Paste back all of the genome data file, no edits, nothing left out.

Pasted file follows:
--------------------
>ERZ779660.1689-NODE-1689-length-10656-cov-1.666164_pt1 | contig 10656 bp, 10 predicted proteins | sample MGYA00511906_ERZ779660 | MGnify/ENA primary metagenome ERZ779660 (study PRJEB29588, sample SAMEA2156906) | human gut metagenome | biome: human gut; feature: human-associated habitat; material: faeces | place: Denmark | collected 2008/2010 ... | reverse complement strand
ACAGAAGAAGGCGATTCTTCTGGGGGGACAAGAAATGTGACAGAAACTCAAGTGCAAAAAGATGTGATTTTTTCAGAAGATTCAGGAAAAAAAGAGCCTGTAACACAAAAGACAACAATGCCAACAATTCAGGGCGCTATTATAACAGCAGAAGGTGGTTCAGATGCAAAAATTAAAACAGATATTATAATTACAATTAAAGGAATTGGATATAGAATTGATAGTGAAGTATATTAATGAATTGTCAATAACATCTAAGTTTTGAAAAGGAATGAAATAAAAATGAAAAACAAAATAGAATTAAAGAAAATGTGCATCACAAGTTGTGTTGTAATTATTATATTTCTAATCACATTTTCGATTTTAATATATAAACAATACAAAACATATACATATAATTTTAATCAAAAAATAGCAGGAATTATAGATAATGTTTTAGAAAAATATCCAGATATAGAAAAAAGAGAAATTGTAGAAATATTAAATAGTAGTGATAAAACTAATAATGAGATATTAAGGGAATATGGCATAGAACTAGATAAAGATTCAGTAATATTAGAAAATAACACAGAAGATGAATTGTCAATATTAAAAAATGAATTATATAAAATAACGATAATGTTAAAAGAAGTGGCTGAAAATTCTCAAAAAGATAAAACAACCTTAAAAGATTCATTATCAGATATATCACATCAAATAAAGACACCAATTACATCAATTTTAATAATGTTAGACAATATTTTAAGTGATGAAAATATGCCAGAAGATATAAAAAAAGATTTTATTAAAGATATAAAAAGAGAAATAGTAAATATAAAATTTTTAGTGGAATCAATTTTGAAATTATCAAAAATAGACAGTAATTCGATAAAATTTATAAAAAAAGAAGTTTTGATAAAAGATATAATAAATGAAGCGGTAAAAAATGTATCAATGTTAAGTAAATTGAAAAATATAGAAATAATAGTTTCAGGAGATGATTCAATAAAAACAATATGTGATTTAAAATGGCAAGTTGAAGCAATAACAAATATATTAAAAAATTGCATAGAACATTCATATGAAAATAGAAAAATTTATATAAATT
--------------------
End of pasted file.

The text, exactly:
>ERZ779660.1689-NODE-1689-length-10656-cov-1.666164_pt1 | contig 10656 bp, 10 predicted proteins | sample MGYA00511906_ERZ779660 | MGnify/ENA primary metagenome ERZ779660 (study PRJEB29588, sample SAMEA2156906) | human gut metagenome | biome: human gut; feature: human-associated habitat; material: faeces | place: Denmark | collected 2008/2010 ... | reverse complement strand
ACAGAAGAAGGCGATTCTTCTGGGGGGACAAGAAATGTGACAGAAACTCAAGTGCAAAAAGATGTGATTTTTTCAGAAGATTCAGGAAAAAAAGAGCCTGTAACACAAAAGACAACAATGCCAACAATTCAGGGCGCTATTATAACAGCAGAAGGTGGTTCAGATGCAAAAATTAAAACAGATATTATAATTACAATTAAAGGAATTGGATATAGAATTGATAGTGAAGTATATTAATGAATTGTCAATAACATCTAAGTTTTGAAAAGGAATGAAATAAAAATGAAAAACAAAATAGAATTAAAGAAAATGTGCATCACAAGTTGTGTTGTAATTATTATATTTCTAATCACATTTTCGATTTTAATATATAAACAATACAAAACATATACATATAATTTTAATCAAAAAATAGCAGGAATTATAGATAATGTTTTAGAAAAATATCCAGATATAGAAAAAAGAGAAATTGTAGAAATATTAAATAGTAGTGATAAAACTAATAATGAGATATTAAGGGAATATGGCATAGAACTAGATAAAGATTCAGTAATATTAGAAAATAACACAGAAGATGAATTGTCAATATTAAAAAATGAATTATATAAAATAACGATAATGTTAAAAGAAGTGGCTGAAAATTCTCAAAAAGATAAAACAACCTTAAAAGATTCATTATCAGATATATCACATCAAATAAAGACACCAATTACATCAATTTTAATAATGTTAGACAATATTTTAAGTGATGAAAATATGCCAGAAGATATAAAAAAAGATTTTATTAAAGATATAAAAAGAGAAATAGTAAATATAAAATTTTTAGTGGAATCAATTTTGAAATTATCAAAAATAGACAGTAATTCGATAAAATTTATAAAAAAAGAAGTTTTGATAAAAGATATAATAAATGAAGCGGTAAAAAATGTATCAATGTTAAGTAAATTGAAAAATATAGAAATAATAGTTTCAGGAGATGATTCAATAAAAACAATATGTGATTTAAAATGGCAAGTTGAAGCAATAACAAATATATTAAAAAATTGCATAGAACATTCATATGAAAATAGAAAAATTTATATAAATT